from Wiktionary, Creative Commons Attribution/Share-Alike License

  • n. The majority; a large or generous portion.

from the GNU version of the Collaborative International Dictionary of English

  • n. all, or nearly all; the best or largest part; -- from Æsop's fable of the lion hunting in company with certain smaller beasts, and appropriating to himself all the prey.


from Wiktionary, Creative Commons Attribution/Share-Alike License

From the Aesop's fable The Lion's Share, in which a lion claims the full amount of the spoil after hunting with a number of other beasts.


    Sorry, no example sentences found.


Log in or sign up to get involved in the conversation. It's quick and easy.

  • The Lion went once a-hunting along with the Fox, the Jackal, and the Wolf. They hunted and they hunted 'til at last they surprised a Stag, and soon took its life. Then came the question how the spoil should be divided. "Quarter me this Stag," roared the Lion; so the other animals skinned it and cut it into four parts. Then the Lion took his stand in front of the carcass and pronounced judgement: The first quarter is for me in my capacity as King of Beasts; the second is mine as arbiter; another share comes to me for my part in the chase; and as for the fourth quarter, well, as for that, I should like to see which of you will dare to lay a paw upon it."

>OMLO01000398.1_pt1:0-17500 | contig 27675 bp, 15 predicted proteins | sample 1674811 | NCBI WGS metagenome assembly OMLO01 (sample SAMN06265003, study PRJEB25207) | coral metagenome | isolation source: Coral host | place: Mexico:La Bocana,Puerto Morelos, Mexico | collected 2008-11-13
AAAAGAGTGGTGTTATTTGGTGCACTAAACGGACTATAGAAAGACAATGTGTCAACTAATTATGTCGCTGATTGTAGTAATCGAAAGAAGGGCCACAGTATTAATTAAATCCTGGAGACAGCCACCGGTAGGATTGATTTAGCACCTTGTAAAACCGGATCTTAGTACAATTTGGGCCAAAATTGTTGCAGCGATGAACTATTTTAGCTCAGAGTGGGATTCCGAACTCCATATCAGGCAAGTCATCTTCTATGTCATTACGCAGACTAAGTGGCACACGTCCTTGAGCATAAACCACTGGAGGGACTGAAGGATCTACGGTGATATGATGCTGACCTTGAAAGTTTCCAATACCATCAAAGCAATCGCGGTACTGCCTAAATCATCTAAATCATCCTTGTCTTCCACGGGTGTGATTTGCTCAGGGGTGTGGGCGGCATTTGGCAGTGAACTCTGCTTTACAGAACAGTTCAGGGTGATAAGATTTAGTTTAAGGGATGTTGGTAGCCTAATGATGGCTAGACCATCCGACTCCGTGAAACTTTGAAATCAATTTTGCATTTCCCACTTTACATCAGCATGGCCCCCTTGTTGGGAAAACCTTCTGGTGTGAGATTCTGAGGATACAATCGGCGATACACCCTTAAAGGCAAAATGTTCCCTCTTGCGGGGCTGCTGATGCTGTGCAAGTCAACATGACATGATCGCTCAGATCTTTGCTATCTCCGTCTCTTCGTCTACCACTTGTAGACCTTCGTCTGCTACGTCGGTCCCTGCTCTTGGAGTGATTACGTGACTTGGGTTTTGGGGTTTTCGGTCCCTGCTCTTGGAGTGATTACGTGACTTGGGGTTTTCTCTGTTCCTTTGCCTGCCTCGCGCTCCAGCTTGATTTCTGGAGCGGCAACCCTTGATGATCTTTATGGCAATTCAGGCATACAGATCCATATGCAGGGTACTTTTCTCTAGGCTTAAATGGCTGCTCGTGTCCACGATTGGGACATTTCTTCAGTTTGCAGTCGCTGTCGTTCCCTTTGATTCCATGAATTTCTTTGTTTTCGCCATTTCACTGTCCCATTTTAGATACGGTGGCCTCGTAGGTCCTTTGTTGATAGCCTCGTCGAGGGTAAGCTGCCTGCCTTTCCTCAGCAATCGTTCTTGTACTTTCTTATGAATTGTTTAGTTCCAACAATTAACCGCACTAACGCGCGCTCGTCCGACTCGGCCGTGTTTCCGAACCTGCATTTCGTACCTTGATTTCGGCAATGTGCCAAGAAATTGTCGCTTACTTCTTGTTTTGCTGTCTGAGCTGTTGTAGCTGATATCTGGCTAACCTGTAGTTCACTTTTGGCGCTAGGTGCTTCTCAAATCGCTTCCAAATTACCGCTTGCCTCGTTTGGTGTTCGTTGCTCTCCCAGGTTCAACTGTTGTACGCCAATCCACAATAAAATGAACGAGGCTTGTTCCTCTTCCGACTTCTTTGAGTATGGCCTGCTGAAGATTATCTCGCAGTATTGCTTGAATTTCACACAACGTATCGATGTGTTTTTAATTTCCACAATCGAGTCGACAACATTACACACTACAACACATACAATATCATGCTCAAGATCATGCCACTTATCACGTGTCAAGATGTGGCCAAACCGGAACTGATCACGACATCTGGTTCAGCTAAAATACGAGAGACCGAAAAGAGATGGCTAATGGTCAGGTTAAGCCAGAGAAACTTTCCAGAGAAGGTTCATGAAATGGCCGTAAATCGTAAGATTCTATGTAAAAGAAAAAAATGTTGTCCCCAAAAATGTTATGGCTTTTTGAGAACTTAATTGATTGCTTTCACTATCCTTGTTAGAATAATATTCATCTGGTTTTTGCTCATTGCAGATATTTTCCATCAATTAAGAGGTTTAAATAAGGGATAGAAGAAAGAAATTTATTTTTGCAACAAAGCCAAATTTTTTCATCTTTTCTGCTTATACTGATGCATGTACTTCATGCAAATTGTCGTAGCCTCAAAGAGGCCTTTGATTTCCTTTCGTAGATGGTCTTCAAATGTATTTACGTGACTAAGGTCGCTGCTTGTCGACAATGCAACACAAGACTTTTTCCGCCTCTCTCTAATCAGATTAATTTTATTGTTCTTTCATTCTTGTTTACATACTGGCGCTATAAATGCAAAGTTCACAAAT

"Humph," grumbled the Fox as he walked away with his tail between his legs; but he spoke in a low growl. "You may share the labours of the great, but you will not share the spoil."


    May 21, 2008

  • The Lion and the Fox

    A FOX entered into partnership with a Lion on the pretense of becoming his servant. Each undertook his proper duty in accordance with his own nature and powers. The Fox discovered and pointed out the prey; the Lion sprang on it and seized it. The Fox soon became jealous of the Lion carrying off the Lion’s share, and said that he would no longer find out the prey, but would capture it on his own account. The next day he attempted to snatch a lamb from the fold, but he himself fell prey to the huntsmen and hounds.

    (Translated by George Fyler Townsend. Rendered into HTML on Wed Jun 10 17:25:21 1998, by Steve Thomas for The University of Adelaide Library Electronic Texts Collection.)

    And from the same source:

    The Wild Ass and the Lion

    A WILD ASS and a Lion entered into an alliance so that they might capture the beasts of the forest with greater ease. The Lion agreed to assist the Wild Ass with his strength, while the Wild Ass gave the Lion the benefit of his greater speed. When they had taken as many beasts as their necessities required, the Lion undertook to distribute the prey, and for this purpose divided it into three shares. “I will take the first share,�? he said, “because I am King: and the second share, as a partner with you in the chase: and the third share (believe me) will be a source of great evil to you, unless you willingly resign it to me, and set off as fast as you can.�?

    Might makes right.

    May 21, 2008

  • Ah, but as John Chiardi once reminded NPR listeners some years ago, in Aesop the lion demanded a third for himself, a third for his lioness and cubs, and said the others could have the final third if they could take it from him. (Or something like that. My math may be off.)

    Other versions I've read have the lion slaughtering companions that protest such a division and adding their carcasses to the pile -- his pile, the lion's share. That is to say, all of it.

    Not that anyone would understand you if you used it to mean "everything" anymore, sadly.

    May 21, 2008

  • The biggest or best part of something.

    May 21, 2008